Massachusetts is the cradle of the craft brewing movement, and under the right circumstances the local beer industry could become a significant source of new jobs and innovation in the Commonwealth. But small brewers are hemmed in by rules that restrict one key aspect of their business: whom they choose to distribute their beer. Under state law, if craft brewers want to switch to a new distributor over the objections of their current one, they need the state’s permission — which isn’t easily secured. The existing law is too rigid, and the Legislature should approve House Bill 267, which would relax it.
Under current law, the state Alcoholic Beverages Control Commission can force a brewer to stick with its existing distributor. The law dates back to the 1970s, when the US beer business was all but synonymous with mass-market brands like Budweiser and Miller. Lawmakers saw local distributors as mom-and-pop businesses that needed protection from the whims of mega-brewers; distributors were afraid of investing in warehouse facilities for a brand, only to have executives in St. Louis or Milwaukee abruptly take their business elsewhere.
But the beer business has changed. In the intervening years, the success of the Boston Beer Company, makers of Samuel Adams, has inspired dozens of other small brewers to set up shop in Massachusetts. Many of them self-distribute their beer to bars and restaurants. But there are only so many hours in the day, and when these brewers join up with a distributor, they gain access to more retail channels and greater marketing expertise.
On the downside, small brewers who sign on with a large distributor may not get as much attention as they might want, and then find themselves yoked to a bad deal. At a hearing last fall, the brewmaster at Southampton-based Opa Opa testified about getting into a dispute with a western Massachusetts distributor — and then being unable even to buy his way out of the soured relationship. Inevitably, business suffered. House Bill 267 would guarantee small brewers the right to switch, as long as their current distributor is compensated.
In testimony at the State House late last year, the Beer Distributors of Massachusetts opposed the bill. President William Kelley argued that distributors would be subject to suppliers’ “arbitrary and capricious” decisions and raises the specter that “the unregulated profit motive would lead to increased sales after hours and to under-age customers.” This latter idea is a red herring; responsibility for selling beer to people over 21 during legal hours lies with individual bars and stores.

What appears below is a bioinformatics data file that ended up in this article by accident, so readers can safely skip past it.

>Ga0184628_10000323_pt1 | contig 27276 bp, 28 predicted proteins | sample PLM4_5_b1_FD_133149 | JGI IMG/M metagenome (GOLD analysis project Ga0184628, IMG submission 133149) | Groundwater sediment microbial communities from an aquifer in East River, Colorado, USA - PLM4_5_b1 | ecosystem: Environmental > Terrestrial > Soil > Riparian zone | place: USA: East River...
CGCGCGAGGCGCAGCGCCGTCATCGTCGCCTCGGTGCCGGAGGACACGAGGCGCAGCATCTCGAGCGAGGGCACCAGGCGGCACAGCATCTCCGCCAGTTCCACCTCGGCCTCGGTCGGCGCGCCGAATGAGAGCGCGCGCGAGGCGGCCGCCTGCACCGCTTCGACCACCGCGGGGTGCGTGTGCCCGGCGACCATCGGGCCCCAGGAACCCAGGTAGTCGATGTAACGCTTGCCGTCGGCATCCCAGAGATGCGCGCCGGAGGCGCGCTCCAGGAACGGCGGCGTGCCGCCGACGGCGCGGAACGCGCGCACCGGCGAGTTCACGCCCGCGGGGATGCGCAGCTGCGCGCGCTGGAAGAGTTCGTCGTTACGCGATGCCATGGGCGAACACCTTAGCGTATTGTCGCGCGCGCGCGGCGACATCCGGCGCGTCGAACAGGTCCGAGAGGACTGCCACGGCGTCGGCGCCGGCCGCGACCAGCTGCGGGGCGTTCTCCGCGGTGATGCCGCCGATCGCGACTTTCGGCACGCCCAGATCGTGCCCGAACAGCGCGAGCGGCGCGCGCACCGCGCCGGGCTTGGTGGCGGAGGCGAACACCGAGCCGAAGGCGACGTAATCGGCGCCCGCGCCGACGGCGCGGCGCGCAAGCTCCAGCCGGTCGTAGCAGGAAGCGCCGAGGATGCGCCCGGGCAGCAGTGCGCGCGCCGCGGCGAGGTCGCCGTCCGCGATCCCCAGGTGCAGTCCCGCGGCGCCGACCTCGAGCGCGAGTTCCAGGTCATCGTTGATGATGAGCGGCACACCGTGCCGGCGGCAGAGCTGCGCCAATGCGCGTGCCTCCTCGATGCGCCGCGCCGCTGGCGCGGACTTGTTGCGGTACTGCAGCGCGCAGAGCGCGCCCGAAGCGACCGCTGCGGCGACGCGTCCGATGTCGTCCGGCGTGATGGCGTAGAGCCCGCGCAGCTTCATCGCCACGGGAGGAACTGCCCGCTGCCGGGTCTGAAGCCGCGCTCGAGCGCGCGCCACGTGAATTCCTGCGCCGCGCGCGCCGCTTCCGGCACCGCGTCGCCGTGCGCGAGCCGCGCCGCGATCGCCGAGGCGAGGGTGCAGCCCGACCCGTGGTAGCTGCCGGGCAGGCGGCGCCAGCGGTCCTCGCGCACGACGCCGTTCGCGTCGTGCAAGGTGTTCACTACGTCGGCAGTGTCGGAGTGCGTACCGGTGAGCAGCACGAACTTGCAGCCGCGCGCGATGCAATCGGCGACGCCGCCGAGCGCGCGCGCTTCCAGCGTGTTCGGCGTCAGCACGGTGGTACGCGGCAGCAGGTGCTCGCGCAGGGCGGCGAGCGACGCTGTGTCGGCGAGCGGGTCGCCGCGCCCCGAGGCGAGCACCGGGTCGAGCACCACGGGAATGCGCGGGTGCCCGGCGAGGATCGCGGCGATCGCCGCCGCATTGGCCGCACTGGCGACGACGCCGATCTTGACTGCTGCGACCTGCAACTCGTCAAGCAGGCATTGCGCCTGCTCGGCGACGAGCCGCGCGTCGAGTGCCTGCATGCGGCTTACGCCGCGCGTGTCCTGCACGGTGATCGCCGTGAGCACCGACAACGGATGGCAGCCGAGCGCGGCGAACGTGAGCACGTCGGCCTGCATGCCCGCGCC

As for the former concern, brewers aren’t likely to switch distributors lightly — and not just because of the cost. There simply aren’t that many distributors to choose from, and brewers would be foolish to antagonize any of them needlessly.
In truth, distributors may be less concerned about breweries like Opa Opa than those that straddle the line between niche and mass-market status. While the Massachusetts Brewers Guild includes dozens of small breweries, its most powerful member is the Boston Beer Company, which makes Samuel Adams and is now among the largest US-owned beer makers. Of still greater concern to distributors are the world’s beer conglomerates, most notably Anheuser-Bush InBev and MillerCoors; in his Beacon Hill testimony, Kelley hinted that if small breweries get more freedom to bolt from their current distributors, bigger ones would inevitably seek to do the same.
But the state’s craft brewers shouldn’t have to pay the price for the consolidation elsewhere in the beer industry. The proposed law applies only to breweries that make up less than 20 percent of a distributor’s business. To encourage the growth of an industry that Massachusetts essentially invented, lawmakers should be willing to cut these small-scale breweries a break.